Deciding whether or not your student is a good fit for a dedicated paraprofessional is tricky. There are a lot of a things to consider when deciding if a dedicated paraprofessional is the right decision and then (depending on your district) you may need to go out and do some heavy duty advocating.
Things to consider regarding a dedicated paraprofessional:
Frequency of Negative Behaviors: First off – how often are negative behaviors occurring that would require the support of a dedicated aide? Take frequency data. Have frequency data for a consistent period of time.
Magnitude of Negative Behaviors: How dangerous are these behaviors? Has the student, others students, or staff been injured? Document all injuries in a thorough way. Use any required forms by your district. How many staff members does it take to deal with these negative behaviors? How long does it take for the student to calm down/rejoin class? These are important to consider because you want to consider who staff’s time allocation is effecting the other students in the class. Are other students missing out on academic/IEP related work?
Interventions that have worked: What interventions have had success (even minor or temporary)? It helps to show that you have some idea of how to use the dedicated paraprofessional if you were to get it.
Skill Acquisition: Although with behavior interventions, be prepared to detail how a dedicated aide would advance the learning of this students. How would the aide assist in running IEP related programs, generalize mastered skills, or increase communication opportunities?
Classroom Size: Unfortunately class size greatly effects this decision. Whether right or wrong – there are some behaviors that are far more manageable in a class of 6 versus a class of 13.
Current Classroom Dynamic: Do you have other high needs students? Do you have students that are a trigger for this student? I am currently struggling with one student because we also have a student who is not toilet trained and dealing with the high frequency aggression combined with toileting a 14 year is become unmanageable. My other students are really missing out on instructional time.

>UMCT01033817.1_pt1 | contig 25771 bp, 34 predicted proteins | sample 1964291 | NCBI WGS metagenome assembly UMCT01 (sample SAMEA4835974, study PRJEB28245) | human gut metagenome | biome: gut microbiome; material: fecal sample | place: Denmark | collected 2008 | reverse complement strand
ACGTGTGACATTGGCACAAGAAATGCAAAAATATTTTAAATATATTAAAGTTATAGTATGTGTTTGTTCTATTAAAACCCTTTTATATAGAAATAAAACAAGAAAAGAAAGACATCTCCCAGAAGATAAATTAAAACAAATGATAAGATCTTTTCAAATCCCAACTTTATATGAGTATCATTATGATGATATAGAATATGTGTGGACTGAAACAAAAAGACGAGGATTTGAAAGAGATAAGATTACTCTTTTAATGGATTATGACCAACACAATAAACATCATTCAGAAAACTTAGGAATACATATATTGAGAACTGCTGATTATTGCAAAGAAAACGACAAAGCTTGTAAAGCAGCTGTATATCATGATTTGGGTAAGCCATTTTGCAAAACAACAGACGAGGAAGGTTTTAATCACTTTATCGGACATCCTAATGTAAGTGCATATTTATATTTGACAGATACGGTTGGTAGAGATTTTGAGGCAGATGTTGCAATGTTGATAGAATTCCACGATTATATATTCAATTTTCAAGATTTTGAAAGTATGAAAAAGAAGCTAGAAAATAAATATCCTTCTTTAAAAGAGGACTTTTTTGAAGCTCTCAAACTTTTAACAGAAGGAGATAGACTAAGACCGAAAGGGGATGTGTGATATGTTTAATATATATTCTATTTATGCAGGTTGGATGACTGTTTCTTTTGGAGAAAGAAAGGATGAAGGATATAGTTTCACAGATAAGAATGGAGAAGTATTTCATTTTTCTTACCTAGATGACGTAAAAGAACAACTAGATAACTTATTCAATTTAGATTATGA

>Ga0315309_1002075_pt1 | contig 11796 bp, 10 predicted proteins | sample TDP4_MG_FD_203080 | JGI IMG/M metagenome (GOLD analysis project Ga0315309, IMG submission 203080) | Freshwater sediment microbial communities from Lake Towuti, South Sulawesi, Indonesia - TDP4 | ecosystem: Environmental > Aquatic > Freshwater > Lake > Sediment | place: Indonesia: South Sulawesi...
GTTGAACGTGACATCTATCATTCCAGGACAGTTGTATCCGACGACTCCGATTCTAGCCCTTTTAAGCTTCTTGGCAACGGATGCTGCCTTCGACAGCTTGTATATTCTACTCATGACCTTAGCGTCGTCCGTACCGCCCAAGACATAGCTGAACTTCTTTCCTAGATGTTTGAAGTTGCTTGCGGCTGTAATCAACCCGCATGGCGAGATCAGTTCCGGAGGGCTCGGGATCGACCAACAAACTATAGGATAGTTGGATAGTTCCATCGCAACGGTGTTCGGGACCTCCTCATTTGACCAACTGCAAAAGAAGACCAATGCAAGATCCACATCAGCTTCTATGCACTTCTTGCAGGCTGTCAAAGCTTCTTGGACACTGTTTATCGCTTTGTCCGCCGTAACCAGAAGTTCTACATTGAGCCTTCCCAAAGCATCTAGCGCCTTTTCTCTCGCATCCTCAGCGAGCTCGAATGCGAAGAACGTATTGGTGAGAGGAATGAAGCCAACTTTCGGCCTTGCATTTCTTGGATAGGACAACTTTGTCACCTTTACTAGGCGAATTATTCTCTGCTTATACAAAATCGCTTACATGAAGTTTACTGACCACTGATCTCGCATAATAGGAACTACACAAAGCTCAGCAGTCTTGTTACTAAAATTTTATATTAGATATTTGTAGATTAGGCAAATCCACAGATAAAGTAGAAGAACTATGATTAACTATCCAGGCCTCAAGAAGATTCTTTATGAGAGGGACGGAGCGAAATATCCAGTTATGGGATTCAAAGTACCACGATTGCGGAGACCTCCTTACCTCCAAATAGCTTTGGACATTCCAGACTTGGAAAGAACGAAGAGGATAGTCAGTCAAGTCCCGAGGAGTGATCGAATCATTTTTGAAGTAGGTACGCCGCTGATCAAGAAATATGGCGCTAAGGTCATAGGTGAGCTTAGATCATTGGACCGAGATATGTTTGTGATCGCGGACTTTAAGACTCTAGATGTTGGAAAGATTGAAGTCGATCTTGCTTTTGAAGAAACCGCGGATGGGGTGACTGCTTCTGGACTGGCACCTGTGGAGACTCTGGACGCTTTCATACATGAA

Plan for Fading: This is what most people forget about. I know it’s crazy but put your super optimistic hat on figure out what criteria would the student need to meet to no longer require a dedicated aide.
Parent Opinion/Involvement: Hate to say it but usually a parent’s voice is louder than the teacher’s. What are the parent’s opinions on a dedicated aide? Can they assist in advocating for their child?
Let Your Data Talk
If you decide a dedicated paraprofessional is the best choice for your student, let your data prove your case! Every school district is different. The process, difficulty, and paperwork is going to vary greatly among each of your classes. The thing that remains constant is the data. Data will be important everywhere is a concrete way to illustrate your level of need. Regardless of your district – data will help you prove what is best for this student. Here are some samples of ways I have shared data:
Data on aggression, dropping, and elopement (aka running away behavior). This data was also charting together on an additional graph and that graph was compared with interventions that had been utilized, student’s menstruation cycle, and amount of staff attention on each day.
List of each intervention utilized; organized by data of implementation. The results of each intervention are explained and relevant data that occurred following intervention implementation is listed as well.
I have also included things such as staff schedules (including all schedule revisions to illustrate the need for extension accommodation for the student), other student data (if there are decreases in other students IEP data or to show changes in frequency of IEP skill programming for other students), and sometimes anecdotal accounts from a variety of staff members. In general, I steer away from anecdotal because it’s much more subjective but sometimes it can be useful.
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